Cold Comfort

Posted: February 11, 2016 in Uncategorized
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By Tricia Lunt, English Faculty

February is abysmal.

It follows, then, that February in Chicago must be even worse; cold convulses the city with a collective case of the shivers.

<> on January 7, 2015 in Chicago, Illinois.

But anyone can complain about the weather. A creative thinker considers the good that can come of bitter temperatures capable of burning the skin, attacking the eyes, and freezing the nasal passages.

Only one good thing comes from hardship—the determined effort to persevere and protect one another. During winter, Chicagoans band together in ways both practical and profound.

Cold conjures our hibernating kindness:

Bus drivers wait when they see someone hurrying to catch the bus.

People huddle together under warming lamps on CTA platforms, bedecked with colorful scarves and hoods and hats resembling the sturdy pigeons burrowing into their own feathers.


Drop a glove on the train, and someone will kindly pick it up and return it to you, an act of courtesy courageously alive, even in the 21st century.

Small talk comes back to life, curiously reanimated by the cold. We are compelled to confront the severity, offering consolation and encouragement:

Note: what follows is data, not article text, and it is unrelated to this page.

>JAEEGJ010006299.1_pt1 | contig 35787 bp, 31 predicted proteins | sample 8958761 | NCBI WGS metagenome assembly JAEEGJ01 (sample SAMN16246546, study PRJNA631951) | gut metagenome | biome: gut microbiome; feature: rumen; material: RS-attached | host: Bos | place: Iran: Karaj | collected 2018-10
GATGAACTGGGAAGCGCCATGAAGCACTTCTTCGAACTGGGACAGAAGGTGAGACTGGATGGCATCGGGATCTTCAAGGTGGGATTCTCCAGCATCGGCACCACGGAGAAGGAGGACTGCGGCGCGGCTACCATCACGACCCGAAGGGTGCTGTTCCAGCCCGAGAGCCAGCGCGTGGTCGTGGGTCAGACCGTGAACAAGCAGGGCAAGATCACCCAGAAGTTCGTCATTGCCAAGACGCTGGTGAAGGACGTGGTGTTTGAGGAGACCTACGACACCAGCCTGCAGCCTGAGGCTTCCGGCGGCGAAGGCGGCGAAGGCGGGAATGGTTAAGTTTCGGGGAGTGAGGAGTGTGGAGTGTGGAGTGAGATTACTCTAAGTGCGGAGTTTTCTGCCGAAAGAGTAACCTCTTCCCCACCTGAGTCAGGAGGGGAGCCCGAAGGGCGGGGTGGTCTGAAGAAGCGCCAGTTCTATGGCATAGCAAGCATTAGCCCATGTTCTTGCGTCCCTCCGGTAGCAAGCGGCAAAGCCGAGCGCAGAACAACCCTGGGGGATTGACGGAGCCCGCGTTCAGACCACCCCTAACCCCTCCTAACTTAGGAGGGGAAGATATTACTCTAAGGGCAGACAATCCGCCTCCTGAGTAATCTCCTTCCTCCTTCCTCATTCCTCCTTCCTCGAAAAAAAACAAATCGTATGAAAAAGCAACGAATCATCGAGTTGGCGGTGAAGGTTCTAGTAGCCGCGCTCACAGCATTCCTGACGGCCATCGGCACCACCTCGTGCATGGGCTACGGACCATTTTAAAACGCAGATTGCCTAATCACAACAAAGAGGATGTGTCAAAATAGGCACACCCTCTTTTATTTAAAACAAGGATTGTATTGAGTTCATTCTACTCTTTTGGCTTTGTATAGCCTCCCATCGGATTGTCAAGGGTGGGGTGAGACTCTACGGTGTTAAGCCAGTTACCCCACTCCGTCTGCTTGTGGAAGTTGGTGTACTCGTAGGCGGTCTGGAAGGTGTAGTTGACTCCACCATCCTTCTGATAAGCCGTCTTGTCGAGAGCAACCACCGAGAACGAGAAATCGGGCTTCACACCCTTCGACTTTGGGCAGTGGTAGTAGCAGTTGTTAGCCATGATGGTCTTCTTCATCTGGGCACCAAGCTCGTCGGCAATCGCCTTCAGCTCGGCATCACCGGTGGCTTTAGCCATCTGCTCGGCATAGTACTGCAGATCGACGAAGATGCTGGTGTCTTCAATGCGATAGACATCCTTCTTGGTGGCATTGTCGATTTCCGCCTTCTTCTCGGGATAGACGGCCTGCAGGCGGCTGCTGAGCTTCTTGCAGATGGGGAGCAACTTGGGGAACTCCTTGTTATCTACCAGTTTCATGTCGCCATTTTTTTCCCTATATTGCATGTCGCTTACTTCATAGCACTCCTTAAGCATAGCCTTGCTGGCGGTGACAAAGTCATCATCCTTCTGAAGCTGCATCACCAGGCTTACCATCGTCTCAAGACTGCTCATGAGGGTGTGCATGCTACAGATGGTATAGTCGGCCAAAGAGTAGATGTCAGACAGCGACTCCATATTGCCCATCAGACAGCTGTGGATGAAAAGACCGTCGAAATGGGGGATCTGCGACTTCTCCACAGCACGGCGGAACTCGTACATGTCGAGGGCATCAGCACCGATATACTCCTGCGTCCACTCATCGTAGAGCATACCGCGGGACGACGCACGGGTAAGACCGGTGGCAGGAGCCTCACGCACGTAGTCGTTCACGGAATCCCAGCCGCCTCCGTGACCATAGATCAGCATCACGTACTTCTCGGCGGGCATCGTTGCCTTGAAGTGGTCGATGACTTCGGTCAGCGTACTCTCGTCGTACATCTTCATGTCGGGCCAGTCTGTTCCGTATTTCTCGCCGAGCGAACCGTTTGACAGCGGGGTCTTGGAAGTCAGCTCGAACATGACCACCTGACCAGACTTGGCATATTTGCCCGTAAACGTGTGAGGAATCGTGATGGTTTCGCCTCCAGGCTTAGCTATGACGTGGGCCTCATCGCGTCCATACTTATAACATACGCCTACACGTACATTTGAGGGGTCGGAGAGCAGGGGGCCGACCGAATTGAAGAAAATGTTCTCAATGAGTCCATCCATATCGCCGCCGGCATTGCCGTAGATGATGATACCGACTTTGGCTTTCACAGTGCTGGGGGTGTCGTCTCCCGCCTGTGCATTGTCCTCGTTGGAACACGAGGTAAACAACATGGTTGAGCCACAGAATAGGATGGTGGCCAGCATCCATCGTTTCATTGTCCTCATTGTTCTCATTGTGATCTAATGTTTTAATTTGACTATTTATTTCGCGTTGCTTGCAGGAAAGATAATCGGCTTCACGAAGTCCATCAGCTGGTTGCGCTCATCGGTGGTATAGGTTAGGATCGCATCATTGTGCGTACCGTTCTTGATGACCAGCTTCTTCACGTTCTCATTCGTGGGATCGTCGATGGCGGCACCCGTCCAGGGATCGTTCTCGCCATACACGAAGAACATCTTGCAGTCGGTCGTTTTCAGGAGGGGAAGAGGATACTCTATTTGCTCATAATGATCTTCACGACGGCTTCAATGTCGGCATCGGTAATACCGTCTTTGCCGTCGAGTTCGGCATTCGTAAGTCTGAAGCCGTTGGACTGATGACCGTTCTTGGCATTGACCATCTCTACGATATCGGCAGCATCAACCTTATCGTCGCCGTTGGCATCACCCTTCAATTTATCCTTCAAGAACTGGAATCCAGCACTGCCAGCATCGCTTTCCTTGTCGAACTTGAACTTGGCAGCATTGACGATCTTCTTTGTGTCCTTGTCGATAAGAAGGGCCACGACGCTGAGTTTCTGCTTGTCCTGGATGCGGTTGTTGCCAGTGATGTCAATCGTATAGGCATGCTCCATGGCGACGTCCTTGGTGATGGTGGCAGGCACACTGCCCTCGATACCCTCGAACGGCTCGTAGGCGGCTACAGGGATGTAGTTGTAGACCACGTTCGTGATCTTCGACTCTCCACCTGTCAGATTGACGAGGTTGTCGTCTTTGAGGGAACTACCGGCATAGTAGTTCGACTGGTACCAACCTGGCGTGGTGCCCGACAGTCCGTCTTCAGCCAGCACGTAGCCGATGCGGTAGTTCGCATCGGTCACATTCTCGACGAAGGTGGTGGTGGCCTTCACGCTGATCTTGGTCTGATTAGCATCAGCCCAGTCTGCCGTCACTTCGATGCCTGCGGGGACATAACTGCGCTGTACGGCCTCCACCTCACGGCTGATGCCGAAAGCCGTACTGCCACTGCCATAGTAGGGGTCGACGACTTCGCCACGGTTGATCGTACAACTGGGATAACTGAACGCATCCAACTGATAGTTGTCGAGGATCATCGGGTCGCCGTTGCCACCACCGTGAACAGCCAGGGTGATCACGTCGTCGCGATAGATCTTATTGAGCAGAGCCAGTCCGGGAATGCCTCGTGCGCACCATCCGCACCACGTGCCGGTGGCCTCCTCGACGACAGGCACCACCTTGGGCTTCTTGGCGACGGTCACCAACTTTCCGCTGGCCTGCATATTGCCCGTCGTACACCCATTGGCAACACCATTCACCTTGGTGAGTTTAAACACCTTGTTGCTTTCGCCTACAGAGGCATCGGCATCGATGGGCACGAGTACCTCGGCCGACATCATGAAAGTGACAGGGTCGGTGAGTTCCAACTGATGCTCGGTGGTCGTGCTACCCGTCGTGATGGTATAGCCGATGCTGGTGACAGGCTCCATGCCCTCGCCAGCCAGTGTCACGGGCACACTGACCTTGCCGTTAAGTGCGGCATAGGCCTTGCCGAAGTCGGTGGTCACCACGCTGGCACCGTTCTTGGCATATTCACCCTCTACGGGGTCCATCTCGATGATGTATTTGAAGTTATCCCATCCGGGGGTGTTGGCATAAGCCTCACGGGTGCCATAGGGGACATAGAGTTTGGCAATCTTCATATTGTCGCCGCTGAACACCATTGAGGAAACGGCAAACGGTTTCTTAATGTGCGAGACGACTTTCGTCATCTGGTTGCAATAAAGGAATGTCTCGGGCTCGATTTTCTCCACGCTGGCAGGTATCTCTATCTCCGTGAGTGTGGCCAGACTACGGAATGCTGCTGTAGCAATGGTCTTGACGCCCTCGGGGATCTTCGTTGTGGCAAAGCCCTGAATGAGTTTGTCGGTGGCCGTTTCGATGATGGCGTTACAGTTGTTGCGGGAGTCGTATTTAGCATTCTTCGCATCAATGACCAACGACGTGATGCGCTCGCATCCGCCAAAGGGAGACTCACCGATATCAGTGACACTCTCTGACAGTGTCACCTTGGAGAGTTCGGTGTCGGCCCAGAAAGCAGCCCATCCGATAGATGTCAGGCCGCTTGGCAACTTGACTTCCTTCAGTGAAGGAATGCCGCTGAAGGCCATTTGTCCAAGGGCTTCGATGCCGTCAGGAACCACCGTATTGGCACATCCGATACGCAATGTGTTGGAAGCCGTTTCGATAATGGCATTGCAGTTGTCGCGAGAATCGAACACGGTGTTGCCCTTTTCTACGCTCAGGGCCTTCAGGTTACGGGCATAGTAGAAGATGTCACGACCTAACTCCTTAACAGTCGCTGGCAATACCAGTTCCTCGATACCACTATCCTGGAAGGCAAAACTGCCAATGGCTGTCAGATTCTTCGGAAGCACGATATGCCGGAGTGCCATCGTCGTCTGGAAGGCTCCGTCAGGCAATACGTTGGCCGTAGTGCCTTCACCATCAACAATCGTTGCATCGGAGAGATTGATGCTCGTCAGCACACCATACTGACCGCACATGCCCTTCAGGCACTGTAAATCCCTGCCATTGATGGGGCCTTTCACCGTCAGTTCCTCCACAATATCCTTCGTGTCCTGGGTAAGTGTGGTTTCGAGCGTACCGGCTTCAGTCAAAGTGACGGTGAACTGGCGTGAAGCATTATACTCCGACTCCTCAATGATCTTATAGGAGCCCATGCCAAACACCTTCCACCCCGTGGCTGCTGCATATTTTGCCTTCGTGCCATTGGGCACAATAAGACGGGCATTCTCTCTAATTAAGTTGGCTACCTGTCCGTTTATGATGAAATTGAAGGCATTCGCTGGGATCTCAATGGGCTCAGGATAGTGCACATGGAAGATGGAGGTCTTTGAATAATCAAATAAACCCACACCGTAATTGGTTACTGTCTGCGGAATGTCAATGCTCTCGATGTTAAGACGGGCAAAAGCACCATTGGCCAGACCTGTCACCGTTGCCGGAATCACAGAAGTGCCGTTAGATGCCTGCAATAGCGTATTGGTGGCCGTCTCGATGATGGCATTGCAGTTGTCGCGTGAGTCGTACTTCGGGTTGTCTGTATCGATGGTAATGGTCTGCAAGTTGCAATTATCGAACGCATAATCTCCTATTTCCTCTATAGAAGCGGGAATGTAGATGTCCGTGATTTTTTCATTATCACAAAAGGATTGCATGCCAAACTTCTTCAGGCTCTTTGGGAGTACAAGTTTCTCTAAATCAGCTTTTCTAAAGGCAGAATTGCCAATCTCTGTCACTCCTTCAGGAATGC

Stranger #1,” Lord, it is frigid!”

Stranger #2, “My face is frozen.”

Stranger #3, “It’s just terrible.”

Stranger #1, “But this winter hasn’t been too bad.”

Stranger #2, “No, not really. And a warm up is on the way, too.”

Stranger #3, “Thank goodness.”

Chicago’s charming hometown weather expert Tom Skilling guides us through the season, arming us with more information about winter safety than an arctic explorer would need.


The forecast for Saturday is a low of 1 degree (without considering a considerable wind chill), up to an afternoon high of 13 degrees.

This calls for the good whiskey and a full day indoors, making warm soup and baking sweet cookies, a consoling and comforting plan to weather any cold.

As a bonus, during February in Chicago, no one will ever make fun of your silly hat.


Prepared to tackle the tundra!

  1. Blake says:

    I can agree with this since I came up here from Florida I have noticed that in the winter there is a type of connection that only harsh weather can bring

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